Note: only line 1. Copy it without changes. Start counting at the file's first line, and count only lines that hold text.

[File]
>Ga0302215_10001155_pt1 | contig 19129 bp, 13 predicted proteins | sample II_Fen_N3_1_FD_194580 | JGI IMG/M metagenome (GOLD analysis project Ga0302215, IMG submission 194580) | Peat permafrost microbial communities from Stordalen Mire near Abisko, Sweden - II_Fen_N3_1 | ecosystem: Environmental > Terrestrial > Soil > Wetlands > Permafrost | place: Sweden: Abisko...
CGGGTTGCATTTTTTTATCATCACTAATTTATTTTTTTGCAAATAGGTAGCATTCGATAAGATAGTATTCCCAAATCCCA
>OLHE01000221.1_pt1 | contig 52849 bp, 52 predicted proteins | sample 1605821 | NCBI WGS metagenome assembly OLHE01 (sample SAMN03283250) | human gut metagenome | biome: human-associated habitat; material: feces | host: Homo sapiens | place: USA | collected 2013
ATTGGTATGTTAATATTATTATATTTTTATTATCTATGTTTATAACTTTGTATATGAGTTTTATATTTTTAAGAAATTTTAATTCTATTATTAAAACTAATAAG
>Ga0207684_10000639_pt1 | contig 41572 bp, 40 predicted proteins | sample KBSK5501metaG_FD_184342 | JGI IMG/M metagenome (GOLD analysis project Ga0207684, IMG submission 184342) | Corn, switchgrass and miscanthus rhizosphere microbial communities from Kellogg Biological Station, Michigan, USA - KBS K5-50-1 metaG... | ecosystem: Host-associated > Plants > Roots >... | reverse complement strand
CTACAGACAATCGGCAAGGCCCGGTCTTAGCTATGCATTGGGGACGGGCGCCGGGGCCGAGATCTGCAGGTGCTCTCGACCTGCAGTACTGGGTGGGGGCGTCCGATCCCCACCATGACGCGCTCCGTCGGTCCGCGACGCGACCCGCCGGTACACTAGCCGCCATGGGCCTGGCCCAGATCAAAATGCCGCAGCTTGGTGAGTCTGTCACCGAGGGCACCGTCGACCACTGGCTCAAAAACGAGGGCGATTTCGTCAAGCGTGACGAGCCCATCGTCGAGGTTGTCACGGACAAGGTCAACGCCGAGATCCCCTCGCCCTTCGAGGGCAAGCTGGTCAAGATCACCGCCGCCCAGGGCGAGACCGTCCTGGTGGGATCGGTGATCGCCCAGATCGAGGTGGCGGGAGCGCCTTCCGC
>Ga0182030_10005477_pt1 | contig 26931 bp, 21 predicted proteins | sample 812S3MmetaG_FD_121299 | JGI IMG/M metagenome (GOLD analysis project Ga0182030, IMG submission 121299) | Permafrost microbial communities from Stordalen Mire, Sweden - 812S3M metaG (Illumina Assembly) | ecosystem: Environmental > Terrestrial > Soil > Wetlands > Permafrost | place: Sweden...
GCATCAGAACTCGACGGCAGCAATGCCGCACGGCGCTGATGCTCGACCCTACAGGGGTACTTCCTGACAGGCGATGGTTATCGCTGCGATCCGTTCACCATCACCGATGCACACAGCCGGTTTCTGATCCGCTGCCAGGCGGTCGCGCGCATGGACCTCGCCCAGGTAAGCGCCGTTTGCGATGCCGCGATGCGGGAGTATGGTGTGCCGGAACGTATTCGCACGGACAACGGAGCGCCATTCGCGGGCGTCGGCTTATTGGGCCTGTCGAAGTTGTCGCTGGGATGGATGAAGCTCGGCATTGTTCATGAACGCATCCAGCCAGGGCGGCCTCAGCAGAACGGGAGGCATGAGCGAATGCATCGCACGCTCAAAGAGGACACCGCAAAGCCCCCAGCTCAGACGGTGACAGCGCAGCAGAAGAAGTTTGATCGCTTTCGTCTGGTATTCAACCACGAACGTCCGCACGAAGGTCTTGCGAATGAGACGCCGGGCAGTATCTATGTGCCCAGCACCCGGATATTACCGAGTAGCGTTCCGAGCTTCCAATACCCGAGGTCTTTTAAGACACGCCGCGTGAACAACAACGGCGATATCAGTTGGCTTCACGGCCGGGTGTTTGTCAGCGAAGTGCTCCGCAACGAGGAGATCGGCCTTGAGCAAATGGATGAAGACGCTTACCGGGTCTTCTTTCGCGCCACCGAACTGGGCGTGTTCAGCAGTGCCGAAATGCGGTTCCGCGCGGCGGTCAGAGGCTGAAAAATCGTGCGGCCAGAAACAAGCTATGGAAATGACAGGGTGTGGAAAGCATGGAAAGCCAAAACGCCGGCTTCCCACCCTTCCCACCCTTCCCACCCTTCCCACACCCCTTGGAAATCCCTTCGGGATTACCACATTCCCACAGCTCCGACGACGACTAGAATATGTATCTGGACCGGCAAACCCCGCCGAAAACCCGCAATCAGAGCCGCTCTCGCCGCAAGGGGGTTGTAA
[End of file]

>Ga0302215_10001155_pt1 | contig 19129 bp, 13 predicted proteins | sample II_Fen_N3_1_FD_194580 | JGI IMG/M metagenome (GOLD analysis project Ga0302215, IMG submission 194580) | Peat permafrost microbial communities from Stordalen Mire near Abisko, Sweden - II_Fen_N3_1 | ecosystem: Environmental > Terrestrial > Soil > Wetlands > Permafrost | place: Sweden: Abisko...